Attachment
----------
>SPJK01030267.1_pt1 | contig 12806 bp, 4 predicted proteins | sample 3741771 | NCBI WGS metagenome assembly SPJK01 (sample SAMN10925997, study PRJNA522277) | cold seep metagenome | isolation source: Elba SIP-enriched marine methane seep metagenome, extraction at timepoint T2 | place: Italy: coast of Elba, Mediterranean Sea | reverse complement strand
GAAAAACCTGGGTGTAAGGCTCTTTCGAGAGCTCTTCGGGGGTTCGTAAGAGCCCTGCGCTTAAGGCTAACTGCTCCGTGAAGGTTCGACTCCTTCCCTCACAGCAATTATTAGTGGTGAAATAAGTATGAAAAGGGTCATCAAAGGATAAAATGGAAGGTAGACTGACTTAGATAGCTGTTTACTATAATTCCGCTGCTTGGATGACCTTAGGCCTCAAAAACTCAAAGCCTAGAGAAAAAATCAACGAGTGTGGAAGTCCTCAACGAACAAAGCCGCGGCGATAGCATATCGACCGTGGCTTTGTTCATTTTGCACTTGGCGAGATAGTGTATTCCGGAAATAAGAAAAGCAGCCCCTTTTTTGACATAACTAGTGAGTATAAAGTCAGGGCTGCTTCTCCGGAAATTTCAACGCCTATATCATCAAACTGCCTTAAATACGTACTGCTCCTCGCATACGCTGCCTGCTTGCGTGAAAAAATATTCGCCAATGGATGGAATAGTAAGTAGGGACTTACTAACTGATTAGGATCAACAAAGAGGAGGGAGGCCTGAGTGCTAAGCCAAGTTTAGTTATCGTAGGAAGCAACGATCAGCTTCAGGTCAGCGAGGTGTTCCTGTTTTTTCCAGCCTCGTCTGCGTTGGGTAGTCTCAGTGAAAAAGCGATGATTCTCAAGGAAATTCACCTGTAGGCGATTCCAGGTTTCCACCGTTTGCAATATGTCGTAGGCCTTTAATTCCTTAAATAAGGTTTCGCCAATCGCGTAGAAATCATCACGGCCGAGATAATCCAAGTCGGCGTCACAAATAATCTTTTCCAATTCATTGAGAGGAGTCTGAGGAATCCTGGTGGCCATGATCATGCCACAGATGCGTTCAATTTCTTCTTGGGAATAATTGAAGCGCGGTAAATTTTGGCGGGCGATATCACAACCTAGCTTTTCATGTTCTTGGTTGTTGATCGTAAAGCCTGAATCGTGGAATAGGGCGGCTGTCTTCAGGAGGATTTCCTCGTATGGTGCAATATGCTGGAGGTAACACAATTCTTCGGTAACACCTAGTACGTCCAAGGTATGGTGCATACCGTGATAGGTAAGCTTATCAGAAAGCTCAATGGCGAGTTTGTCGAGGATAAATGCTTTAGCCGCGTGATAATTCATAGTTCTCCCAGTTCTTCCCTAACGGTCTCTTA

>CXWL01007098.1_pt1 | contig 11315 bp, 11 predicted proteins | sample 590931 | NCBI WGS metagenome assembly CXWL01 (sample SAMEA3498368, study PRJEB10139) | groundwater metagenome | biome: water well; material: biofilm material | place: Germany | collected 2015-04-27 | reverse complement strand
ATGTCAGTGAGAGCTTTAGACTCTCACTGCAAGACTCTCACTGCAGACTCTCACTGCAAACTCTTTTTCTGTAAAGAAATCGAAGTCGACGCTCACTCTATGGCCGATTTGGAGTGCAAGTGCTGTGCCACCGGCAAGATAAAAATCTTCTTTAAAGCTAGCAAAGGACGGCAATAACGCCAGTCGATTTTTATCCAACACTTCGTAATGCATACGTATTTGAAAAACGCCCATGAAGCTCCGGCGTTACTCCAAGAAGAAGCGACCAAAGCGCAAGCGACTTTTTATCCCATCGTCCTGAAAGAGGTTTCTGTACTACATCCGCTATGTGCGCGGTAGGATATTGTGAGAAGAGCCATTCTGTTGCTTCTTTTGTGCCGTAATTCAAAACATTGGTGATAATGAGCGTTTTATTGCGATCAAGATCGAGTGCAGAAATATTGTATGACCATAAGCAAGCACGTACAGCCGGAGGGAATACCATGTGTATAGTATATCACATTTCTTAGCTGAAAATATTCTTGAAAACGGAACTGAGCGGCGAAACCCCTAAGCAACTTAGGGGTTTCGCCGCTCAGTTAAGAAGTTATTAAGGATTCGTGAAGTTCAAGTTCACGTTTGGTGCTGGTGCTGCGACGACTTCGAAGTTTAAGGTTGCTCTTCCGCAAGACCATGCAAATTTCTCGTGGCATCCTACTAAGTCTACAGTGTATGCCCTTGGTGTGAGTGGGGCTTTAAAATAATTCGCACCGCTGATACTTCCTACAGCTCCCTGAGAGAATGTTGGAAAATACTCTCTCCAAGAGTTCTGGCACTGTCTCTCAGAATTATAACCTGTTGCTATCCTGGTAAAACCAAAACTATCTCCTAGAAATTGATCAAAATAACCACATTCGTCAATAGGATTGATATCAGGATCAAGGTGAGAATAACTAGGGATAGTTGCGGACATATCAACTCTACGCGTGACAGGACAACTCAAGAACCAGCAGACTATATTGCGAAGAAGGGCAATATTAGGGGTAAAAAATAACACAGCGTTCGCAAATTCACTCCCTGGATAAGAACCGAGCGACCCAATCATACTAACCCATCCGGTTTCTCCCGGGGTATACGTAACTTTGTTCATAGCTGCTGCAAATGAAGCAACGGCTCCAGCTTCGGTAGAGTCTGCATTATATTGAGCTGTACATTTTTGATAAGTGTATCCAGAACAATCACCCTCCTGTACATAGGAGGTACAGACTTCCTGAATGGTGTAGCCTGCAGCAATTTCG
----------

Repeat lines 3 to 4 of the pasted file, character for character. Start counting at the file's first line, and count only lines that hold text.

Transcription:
>CXWL01007098.1_pt1 | contig 11315 bp, 11 predicted proteins | sample 590931 | NCBI WGS metagenome assembly CXWL01 (sample SAMEA3498368, study PRJEB10139) | groundwater metagenome | biome: water well; material: biofilm material | place: Germany | collected 2015-04-27 | reverse complement strand
ATGTCAGTGAGAGCTTTAGACTCTCACTGCAAGACTCTCACTGCAGACTCTCACTGCAAACTCTTTTTCTGTAAAGAAATCGAAGTCGACGCTCACTCTATGGCCGATTTGGAGTGCAAGTGCTGTGCCACCGGCAAGATAAAAATCTTCTTTAAAGCTAGCAAAGGACGGCAATAACGCCAGTCGATTTTTATCCAACACTTCGTAATGCATACGTATTTGAAAAACGCCCATGAAGCTCCGGCGTTACTCCAAGAAGAAGCGACCAAAGCGCAAGCGACTTTTTATCCCATCGTCCTGAAAGAGGTTTCTGTACTACATCCGCTATGTGCGCGGTAGGATATTGTGAGAAGAGCCATTCTGTTGCTTCTTTTGTGCCGTAATTCAAAACATTGGTGATAATGAGCGTTTTATTGCGATCAAGATCGAGTGCAGAAATATTGTATGACCATAAGCAAGCACGTACAGCCGGAGGGAATACCATGTGTATAGTATATCACATTTCTTAGCTGAAAATATTCTTGAAAACGGAACTGAGCGGCGAAACCCCTAAGCAACTTAGGGGTTTCGCCGCTCAGTTAAGAAGTTATTAAGGATTCGTGAAGTTCAAGTTCACGTTTGGTGCTGGTGCTGCGACGACTTCGAAGTTTAAGGTTGCTCTTCCGCAAGACCATGCAAATTTCTCGTGGCATCCTACTAAGTCTACAGTGTATGCCCTTGGTGTGAGTGGGGCTTTAAAATAATTCGCACCGCTGATACTTCCTACAGCTCCCTGAGAGAATGTTGGAAAATACTCTCTCCAAGAGTTCTGGCACTGTCTCTCAGAATTATAACCTGTTGCTATCCTGGTAAAACCAAAACTATCTCCTAGAAATTGATCAAAATAACCACATTCGTCAATAGGATTGATATCAGGATCAAGGTGAGAATAACTAGGGATAGTTGCGGACATATCAACTCTACGCGTGACAGGACAACTCAAGAACCAGCAGACTATATTGCGAAGAAGGGCAATATTAGGGGTAAAAAATAACACAGCGTTCGCAAATTCACTCCCTGGATAAGAACCGAGCGACCCAATCATACTAACCCATCCGGTTTCTCCCGGGGTATACGTAACTTTGTTCATAGCTGCTGCAAATGAAGCAACGGCTCCAGCTTCGGTAGAGTCTGCATTATATTGAGCTGTACATTTTTGATAAGTGTATCCAGAACAATCACCCTCCTGTACATAGGAGGTACAGACTTCCTGAATGGTGTAGCCTGCAGCAATTTCG